Robyn Klages: It Takes a Village
For Robyn Klages, being a respiratory therapist means taking it all in stride, even in the midst of a pandemic. “Respiratory therapists are often very grounded individuals and have a great knowledge base,” says Robyn, who is the Corporate Clinical Services Manager for Respiratory Therapy at Osler. “We come to work, we roll up our sleeves and we do what needs to be done – pandemic or not.”
Respiratory therapists are involved in the care of almost every single COVID-positive patient, especially during the most critical moments, providing each patient with the breath of life. They track and monitor oxygen levels and play a key role in the management of their breathing. When breathing becomes difficult, respiratory therapists have the skills to “take over the work” by inserting a breathing tube and using a ventilator.
“It’s a unique specialty,” says Robyn. “Most of our patients are intubated on ventilators, but we are also heavily involved in their care journey.” Robyn points out that respiratory therapists are one of a few health care practitioners that rotate through various areas in the hospital. “Today, I might be in the Critical Care Unit. Tomorrow, you might find me in the Emergency Department,” she says. “We certainly get a global view of what’s going on in the hospital.”
Being part of the continuum of care also means that many respiratory therapists form a strong relationship with their patients. “I can see a patient that comes into the Emergency Department and then they get intubated in the Intensive Care Unit.” With a no-visitor policy in place to protect patients and staff, Robyn emphasizes that the respiratory therapists are there for patients who are not able to be with their families. “Some of our respiratory therapists see their patients on the ward and then later, they might be the ones that liberate the patients off the ventilators,” says Robyn, sharing that it is a truly rewarding experience when it happens.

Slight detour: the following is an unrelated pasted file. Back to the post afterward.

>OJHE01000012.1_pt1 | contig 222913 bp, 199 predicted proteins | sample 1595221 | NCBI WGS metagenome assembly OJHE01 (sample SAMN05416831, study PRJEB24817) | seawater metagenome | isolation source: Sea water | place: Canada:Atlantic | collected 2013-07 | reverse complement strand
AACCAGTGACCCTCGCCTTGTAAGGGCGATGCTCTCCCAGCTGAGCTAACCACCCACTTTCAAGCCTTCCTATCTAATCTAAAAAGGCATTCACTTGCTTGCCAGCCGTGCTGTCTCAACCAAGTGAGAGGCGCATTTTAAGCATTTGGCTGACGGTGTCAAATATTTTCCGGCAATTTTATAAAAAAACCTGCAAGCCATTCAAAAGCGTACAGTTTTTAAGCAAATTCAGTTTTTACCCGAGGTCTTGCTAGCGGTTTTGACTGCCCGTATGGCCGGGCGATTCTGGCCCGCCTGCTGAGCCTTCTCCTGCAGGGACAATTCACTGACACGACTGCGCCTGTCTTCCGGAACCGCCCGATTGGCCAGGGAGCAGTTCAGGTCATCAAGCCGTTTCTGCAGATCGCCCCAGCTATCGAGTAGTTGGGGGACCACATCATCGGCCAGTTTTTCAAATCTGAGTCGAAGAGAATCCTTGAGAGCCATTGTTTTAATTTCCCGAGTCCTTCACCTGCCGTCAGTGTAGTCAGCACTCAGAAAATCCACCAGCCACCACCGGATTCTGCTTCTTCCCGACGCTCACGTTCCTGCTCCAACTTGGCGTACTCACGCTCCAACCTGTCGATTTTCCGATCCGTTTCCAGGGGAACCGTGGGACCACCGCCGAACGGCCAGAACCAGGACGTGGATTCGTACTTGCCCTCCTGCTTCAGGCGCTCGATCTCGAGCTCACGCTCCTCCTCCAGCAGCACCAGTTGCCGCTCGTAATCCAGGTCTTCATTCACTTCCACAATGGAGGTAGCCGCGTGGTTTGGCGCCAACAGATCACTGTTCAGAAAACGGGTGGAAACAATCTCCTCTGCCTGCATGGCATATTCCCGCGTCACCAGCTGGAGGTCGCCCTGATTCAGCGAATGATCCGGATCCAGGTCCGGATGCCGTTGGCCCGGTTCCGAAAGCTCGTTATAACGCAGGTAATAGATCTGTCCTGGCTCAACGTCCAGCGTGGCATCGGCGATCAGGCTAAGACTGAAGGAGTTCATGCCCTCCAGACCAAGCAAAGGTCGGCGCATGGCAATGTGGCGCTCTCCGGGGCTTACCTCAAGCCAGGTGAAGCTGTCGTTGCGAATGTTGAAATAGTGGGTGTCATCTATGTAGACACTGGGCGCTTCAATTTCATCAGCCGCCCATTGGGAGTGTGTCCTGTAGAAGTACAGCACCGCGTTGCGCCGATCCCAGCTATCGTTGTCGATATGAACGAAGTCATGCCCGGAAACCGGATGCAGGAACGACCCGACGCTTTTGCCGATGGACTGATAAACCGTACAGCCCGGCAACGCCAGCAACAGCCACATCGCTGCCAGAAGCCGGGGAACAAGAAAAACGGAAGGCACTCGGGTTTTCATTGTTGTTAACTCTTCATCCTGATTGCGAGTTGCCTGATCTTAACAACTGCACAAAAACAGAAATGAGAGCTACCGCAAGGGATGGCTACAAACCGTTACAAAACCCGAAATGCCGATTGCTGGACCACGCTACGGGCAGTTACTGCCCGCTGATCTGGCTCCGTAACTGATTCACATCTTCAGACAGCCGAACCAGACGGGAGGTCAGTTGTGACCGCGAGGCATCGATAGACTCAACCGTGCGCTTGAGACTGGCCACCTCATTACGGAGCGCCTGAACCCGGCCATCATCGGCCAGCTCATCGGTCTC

Having worked at the hospital during the SARS outbreak, Robyn currently wears two hats: leading the Respiratory Therapy team across all three sites and using her myriad of experiences to refresh an Osler-wide pandemic plan with members of the Project Management Office and Public Safety and Business Continuity team. “You often don’t get to refresh a pandemic plan in the midst of actually living it,” says Robyn. “This is a unique opportunity to talk to people and ask them questions in real time.”
Robyn truly believes it takes a village to make a difference. She gives credit to her extremely supportive team, which includes Francesca Fiumara, Director of Medicine, Critical Care and Respiratory Services, Tony Raso, Director, Professional Practice and Quality, and the entire Respiratory Therapy Department at Osler.
To get her through the difficult days, she looks to the little things in her life. “I have a pond in my backyard and every day I look outside and see the goldfish—they have survived the winter and are swimming around. Life has come back,” she says. “It’s these small details that you wouldn’t have noticed a year ago. Now, you look at these moments as precious.”
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